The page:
Not all hearing loss is due to age. It may be due to medications, illness, injury, noise exposure, even genetics. Some early signs to look for could be realizing you can no longer hear what’s being said, but you’re struggling to understand it – some words are unclear, or maybe just certain pitches. Other symptoms could be struggling to hear conversations in crowds, ringing in the ears, finding yourself straining to hear, or noticing you’ve turned the volume up more and more on your television. You may even notice you don’t hear everyday sounds, like the wind blowing, or the creeks of your floor. As soon as you have even the slightest suspicion you may have something wrong with your hearing, see a physician. Studies show that the average person waits 10 years before addressing their hearing loss. The earlier you identify a problem, the less negative impact it can have, not just on your quality of life, but also on your brain’s ability to comprehend speech.
So you’ve identified you have trouble hearing, and your medical professional has identified your particular type – what now? An article by the Cleveland Clinic shared some suggestions!
Hearing aids – if you don’t know where to start, ask someone who has already navigated that world and is pleased with their outcome;
Assistive listening devices – by the way, some health care providers may be able to provide one during your visit if you request it;
Medications, depending on the cause of your hearing loss;
Surgery, for example, Cochlear implants (surgically implanted devices);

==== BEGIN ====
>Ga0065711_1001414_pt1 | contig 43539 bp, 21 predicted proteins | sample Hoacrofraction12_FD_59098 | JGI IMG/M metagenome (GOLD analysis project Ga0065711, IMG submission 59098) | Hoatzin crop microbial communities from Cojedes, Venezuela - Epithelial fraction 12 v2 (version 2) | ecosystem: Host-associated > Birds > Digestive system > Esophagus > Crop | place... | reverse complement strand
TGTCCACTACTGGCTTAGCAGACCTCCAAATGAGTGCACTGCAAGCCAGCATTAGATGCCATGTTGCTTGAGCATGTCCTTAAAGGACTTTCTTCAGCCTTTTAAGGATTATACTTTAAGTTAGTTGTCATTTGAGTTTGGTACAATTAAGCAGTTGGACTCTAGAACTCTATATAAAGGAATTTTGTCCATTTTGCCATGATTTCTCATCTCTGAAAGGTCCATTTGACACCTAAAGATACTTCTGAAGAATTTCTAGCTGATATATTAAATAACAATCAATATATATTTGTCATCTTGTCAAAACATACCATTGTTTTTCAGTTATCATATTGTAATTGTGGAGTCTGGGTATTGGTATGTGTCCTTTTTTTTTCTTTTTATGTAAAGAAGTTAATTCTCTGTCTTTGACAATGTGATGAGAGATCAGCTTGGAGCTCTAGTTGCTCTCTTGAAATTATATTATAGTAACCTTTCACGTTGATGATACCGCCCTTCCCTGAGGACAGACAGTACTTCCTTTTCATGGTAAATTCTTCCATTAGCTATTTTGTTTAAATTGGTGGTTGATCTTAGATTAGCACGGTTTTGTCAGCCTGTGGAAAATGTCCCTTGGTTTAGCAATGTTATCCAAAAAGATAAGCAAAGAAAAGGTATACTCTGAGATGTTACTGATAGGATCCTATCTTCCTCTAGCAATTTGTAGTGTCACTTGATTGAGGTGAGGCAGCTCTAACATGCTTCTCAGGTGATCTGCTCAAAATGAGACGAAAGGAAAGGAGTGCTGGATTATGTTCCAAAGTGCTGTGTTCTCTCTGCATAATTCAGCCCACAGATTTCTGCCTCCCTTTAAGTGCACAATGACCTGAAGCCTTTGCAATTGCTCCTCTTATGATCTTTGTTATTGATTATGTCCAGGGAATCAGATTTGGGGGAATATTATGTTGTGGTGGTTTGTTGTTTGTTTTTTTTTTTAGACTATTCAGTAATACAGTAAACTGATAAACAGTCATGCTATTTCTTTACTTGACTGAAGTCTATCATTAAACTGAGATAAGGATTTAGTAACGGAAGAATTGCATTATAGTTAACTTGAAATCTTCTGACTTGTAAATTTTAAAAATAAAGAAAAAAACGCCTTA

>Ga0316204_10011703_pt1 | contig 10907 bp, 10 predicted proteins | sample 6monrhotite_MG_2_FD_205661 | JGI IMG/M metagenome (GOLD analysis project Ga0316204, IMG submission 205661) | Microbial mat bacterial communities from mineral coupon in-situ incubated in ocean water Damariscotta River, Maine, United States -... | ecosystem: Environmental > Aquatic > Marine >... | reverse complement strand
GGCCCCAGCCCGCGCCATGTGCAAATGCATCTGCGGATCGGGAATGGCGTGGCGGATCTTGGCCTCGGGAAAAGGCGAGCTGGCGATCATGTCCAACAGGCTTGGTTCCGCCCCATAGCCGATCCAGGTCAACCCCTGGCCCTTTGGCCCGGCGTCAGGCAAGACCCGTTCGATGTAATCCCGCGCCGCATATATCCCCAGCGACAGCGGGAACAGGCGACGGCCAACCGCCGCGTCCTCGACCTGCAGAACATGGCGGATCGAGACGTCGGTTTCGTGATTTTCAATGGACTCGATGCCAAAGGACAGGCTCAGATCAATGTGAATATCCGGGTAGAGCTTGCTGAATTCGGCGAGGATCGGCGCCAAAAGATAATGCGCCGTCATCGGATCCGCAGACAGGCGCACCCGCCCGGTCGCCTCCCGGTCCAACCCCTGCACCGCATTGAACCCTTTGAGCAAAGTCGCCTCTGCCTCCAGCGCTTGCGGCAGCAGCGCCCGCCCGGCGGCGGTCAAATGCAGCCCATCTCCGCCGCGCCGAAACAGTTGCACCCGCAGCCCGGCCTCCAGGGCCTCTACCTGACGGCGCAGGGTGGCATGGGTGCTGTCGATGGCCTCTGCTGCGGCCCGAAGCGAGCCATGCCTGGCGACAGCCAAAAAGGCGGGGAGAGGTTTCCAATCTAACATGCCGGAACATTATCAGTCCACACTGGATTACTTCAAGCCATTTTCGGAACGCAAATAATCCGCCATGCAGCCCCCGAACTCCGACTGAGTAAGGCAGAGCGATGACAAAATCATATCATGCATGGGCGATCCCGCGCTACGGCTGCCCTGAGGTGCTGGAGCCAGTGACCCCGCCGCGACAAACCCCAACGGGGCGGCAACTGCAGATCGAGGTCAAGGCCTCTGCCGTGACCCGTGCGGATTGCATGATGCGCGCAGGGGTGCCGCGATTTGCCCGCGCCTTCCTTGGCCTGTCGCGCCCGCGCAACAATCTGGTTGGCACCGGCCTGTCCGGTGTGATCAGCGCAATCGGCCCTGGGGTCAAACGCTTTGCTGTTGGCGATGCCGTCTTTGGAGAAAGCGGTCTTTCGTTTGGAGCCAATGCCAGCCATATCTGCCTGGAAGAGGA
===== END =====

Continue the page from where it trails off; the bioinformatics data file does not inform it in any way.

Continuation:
Audiological rehabilitation that can retrain your brain to interpret communication, and also teach you to use your assistive devices;
You may need a combination of these, for example, an illness can cause your hearing aids to be temporarily less effective, but with medication, your hearing may be restored to the level it was prior to the onset.
You’ve been proactive and sought help, now it’s time to advocate for yourself with those with whom you engage, whether that’s your loved ones, your healthcare providers, or the person at the checkout counter at the grocery! Start by letting them know you’re hard of hearing, then coach them through the ways they can best help you understand what they are saying.
If you care for someone who is hard of hearing, there are several ways you can help ensure they have the best possible experience. Start by having an honest conversation about what it’s like to have hearing loss. Have them explain their condition and ask what they would like you to do for them. Offer to attend medical appointments, if needed. Ask if it’s okay for you to translate for them in conversations where they display communication challenges. If dining out is part of your things-to-do list, choose places with less background noise and sit closer together. Face the person when speaking to them so that they can read your lips and use your expressions to provide clues. Use simple sentences with key phrases. Instead of speaking louder when told they didn’t hear you, rephrase. Often, it isn’t the loudness of your voice, but the actual words they aren’t understanding. Speak slowly and clearly in your natural tone and volume. I’ve found that dropping my voice pitch helps some hear me better since my voice is naturally high. Lastly, be patient – don’t give up and say, “Never mind.” This frustrates and builds barriers to communication.
So here we are, surrounded by those marvelous sounds of the season – chirping birds, children laughing, porch music, the crack of a bat connecting with a perfect pitch, and soft river waves licking the bank. Add to those the contrasting, life-saving sounds of a screaming smoke detector, emergency vehicle sirens, and threatening weather alarms. Keep in mind that others may not be as fortunate to hear them, and do what you can to ease the burden for you and for them. OL